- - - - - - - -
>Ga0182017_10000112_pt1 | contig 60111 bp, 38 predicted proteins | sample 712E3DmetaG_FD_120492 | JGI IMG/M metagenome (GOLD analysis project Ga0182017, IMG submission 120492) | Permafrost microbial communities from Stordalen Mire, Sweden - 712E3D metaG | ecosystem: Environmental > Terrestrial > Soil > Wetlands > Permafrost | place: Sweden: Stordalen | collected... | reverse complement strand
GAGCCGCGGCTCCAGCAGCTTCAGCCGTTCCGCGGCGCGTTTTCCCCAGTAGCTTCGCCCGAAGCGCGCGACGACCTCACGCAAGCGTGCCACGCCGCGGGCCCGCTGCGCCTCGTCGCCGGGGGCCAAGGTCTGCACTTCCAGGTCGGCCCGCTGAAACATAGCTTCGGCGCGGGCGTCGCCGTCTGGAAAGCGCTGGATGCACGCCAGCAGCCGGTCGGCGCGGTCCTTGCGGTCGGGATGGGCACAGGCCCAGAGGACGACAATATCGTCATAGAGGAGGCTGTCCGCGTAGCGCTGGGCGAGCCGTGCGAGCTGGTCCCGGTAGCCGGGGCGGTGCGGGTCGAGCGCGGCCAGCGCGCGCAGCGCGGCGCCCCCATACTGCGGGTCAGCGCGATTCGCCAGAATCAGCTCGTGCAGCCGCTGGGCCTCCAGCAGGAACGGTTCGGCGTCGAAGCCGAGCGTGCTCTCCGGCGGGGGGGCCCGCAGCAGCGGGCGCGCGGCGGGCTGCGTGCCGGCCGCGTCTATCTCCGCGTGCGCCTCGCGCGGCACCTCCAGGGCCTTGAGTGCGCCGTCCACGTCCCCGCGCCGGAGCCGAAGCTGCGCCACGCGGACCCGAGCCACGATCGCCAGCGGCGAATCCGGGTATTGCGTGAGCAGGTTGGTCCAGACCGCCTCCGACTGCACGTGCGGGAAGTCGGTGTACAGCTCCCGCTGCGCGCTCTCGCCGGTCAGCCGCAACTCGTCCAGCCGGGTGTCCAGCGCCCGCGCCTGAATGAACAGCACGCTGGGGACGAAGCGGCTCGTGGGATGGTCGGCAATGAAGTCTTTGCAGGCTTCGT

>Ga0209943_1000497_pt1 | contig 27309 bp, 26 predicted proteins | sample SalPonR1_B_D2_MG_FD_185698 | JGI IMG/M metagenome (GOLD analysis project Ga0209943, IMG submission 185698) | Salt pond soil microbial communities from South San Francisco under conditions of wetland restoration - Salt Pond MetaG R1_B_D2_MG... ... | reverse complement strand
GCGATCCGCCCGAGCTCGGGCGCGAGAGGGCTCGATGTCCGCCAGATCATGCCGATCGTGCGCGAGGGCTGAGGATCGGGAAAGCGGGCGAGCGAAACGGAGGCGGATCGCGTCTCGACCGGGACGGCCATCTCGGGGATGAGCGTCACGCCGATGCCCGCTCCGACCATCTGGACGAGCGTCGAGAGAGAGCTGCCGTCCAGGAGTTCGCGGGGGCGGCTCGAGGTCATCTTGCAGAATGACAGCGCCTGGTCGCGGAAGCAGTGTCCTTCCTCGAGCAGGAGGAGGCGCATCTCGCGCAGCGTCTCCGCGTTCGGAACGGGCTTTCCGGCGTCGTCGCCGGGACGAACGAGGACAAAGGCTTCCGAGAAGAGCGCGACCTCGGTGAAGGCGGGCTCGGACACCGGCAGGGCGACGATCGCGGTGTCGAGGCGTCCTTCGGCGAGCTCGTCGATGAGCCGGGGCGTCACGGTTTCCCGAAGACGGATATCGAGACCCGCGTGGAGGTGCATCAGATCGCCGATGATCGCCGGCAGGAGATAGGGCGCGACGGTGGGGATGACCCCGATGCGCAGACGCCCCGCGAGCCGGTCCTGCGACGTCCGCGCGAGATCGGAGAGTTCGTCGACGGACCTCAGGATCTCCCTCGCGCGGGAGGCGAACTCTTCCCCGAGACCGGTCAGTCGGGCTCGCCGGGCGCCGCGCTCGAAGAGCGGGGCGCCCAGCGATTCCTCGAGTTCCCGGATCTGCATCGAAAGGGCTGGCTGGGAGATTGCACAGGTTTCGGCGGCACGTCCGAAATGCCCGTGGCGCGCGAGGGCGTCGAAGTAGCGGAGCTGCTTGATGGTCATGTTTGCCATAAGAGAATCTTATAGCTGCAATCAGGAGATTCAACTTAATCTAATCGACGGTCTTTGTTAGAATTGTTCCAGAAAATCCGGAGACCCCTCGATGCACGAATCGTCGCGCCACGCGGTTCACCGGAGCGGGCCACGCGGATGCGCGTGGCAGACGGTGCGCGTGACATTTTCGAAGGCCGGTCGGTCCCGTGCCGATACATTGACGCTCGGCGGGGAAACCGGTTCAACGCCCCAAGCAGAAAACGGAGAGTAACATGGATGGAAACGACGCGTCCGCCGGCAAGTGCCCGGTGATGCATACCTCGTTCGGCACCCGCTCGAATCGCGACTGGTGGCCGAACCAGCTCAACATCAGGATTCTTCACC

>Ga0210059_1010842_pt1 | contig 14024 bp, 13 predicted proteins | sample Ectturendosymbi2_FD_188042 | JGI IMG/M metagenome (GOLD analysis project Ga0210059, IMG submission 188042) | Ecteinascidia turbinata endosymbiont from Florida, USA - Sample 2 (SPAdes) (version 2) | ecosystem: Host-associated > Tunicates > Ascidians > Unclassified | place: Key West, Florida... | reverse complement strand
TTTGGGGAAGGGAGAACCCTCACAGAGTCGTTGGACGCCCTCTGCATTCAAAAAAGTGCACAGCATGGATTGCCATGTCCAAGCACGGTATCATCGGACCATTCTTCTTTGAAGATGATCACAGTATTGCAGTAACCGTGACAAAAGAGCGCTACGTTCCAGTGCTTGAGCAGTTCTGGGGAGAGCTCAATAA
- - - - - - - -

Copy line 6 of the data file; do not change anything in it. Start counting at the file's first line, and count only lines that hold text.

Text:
TTTGGGGAAGGGAGAACCCTCACAGAGTCGTTGGACGCCCTCTGCATTCAAAAAAGTGCACAGCATGGATTGCCATGTCCAAGCACGGTATCATCGGACCATTCTTCTTTGAAGATGATCACAGTATTGCAGTAACCGTGACAAAAGAGCGCTACGTTCCAGTGCTTGAGCAGTTCTGGGGAGAGCTCAATAA